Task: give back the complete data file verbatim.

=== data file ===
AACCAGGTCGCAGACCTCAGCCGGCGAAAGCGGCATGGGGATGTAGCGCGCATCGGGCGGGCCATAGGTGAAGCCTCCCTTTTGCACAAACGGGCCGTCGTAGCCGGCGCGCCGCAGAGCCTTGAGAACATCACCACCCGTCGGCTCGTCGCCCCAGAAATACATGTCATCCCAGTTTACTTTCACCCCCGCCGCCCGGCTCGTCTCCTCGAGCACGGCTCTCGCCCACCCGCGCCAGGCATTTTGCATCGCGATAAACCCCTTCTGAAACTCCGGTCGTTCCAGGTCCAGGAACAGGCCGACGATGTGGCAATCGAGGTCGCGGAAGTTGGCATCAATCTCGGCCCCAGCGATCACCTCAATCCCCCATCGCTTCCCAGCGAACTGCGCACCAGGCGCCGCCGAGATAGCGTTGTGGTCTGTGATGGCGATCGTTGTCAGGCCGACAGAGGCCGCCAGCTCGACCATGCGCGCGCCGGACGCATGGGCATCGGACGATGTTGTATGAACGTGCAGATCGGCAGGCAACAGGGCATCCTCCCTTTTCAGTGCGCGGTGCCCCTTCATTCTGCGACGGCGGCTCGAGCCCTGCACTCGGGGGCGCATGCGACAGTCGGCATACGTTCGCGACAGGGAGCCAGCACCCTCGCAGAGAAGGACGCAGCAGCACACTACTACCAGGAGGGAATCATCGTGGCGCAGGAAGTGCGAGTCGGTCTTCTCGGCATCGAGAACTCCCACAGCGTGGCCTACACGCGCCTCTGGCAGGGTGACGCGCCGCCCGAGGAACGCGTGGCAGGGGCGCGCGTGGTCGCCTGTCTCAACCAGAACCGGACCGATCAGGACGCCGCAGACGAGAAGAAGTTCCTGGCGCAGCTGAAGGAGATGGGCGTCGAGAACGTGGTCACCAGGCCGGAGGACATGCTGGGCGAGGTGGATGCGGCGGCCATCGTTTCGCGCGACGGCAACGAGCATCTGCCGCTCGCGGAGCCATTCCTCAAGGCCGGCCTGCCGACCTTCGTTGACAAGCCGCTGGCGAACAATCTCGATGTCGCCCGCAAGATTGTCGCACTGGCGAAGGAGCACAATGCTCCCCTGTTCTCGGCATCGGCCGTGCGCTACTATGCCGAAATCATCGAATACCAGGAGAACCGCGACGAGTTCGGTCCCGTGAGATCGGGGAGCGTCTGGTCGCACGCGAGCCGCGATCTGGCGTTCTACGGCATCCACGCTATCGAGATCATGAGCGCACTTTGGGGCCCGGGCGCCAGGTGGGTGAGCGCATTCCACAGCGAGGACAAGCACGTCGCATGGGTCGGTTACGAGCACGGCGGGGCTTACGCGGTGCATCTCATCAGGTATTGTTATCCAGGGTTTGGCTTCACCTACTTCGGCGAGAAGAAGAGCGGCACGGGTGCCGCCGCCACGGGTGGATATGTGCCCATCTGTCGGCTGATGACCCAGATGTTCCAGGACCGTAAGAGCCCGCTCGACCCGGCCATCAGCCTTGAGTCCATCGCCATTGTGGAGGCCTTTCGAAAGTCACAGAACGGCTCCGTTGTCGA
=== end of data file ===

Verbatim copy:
AACCAGGTCGCAGACCTCAGCCGGCGAAAGCGGCATGGGGATGTAGCGCGCATCGGGCGGGCCATAGGTGAAGCCTCCCTTTTGCACAAACGGGCCGTCGTAGCCGGCGCGCCGCAGAGCCTTGAGAACATCACCACCCGTCGGCTCGTCGCCCCAGAAATACATGTCATCCCAGTTTACTTTCACCCCCGCCGCCCGGCTCGTCTCCTCGAGCACGGCTCTCGCCCACCCGCGCCAGGCATTTTGCATCGCGATAAACCCCTTCTGAAACTCCGGTCGTTCCAGGTCCAGGAACAGGCCGACGATGTGGCAATCGAGGTCGCGGAAGTTGGCATCAATCTCGGCCCCAGCGATCACCTCAATCCCCCATCGCTTCCCAGCGAACTGCGCACCAGGCGCCGCCGAGATAGCGTTGTGGTCTGTGATGGCGATCGTTGTCAGGCCGACAGAGGCCGCCAGCTCGACCATGCGCGCGCCGGACGCATGGGCATCGGACGATGTTGTATGAACGTGCAGATCGGCAGGCAACAGGGCATCCTCCCTTTTCAGTGCGCGGTGCCCCTTCATTCTGCGACGGCGGCTCGAGCCCTGCACTCGGGGGCGCATGCGACAGTCGGCATACGTTCGCGACAGGGAGCCAGCACCCTCGCAGAGAAGGACGCAGCAGCACACTACTACCAGGAGGGAATCATCGTGGCGCAGGAAGTGCGAGTCGGTCTTCTCGGCATCGAGAACTCCCACAGCGTGGCCTACACGCGCCTCTGGCAGGGTGACGCGCCGCCCGAGGAACGCGTGGCAGGGGCGCGCGTGGTCGCCTGTCTCAACCAGAACCGGACCGATCAGGACGCCGCAGACGAGAAGAAGTTCCTGGCGCAGCTGAAGGAGATGGGCGTCGAGAACGTGGTCACCAGGCCGGAGGACATGCTGGGCGAGGTGGATGCGGCGGCCATCGTTTCGCGCGACGGCAACGAGCATCTGCCGCTCGCGGAGCCATTCCTCAAGGCCGGCCTGCCGACCTTCGTTGACAAGCCGCTGGCGAACAATCTCGATGTCGCCCGCAAGATTGTCGCACTGGCGAAGGAGCACAATGCTCCCCTGTTCTCGGCATCGGCCGTGCGCTACTATGCCGAAATCATCGAATACCAGGAGAACCGCGACGAGTTCGGTCCCGTGAGATCGGGGAGCGTCTGGTCGCACGCGAGCCGCGATCTGGCGTTCTACGGCATCCACGCTATCGAGATCATGAGCGCACTTTGGGGCCCGGGCGCCAGGTGGGTGAGCGCATTCCACAGCGAGGACAAGCACGTCGCATGGGTCGGTTACGAGCACGGCGGGGCTTACGCGGTGCATCTCATCAGGTATTGTTATCCAGGGTTTGGCTTCACCTACTTCGGCGAGAAGAAGAGCGGCACGGGTGCCGCCGCCACGGGTGGATATGTGCCCATCTGTCGGCTGATGACCCAGATGTTCCAGGACCGTAAGAGCCCGCTCGACCCGGCCATCAGCCTTGAGTCCATCGCCATTGTGGAGGCCTTTCGAAAGTCACAGAACGGCTCCGTTGTCGA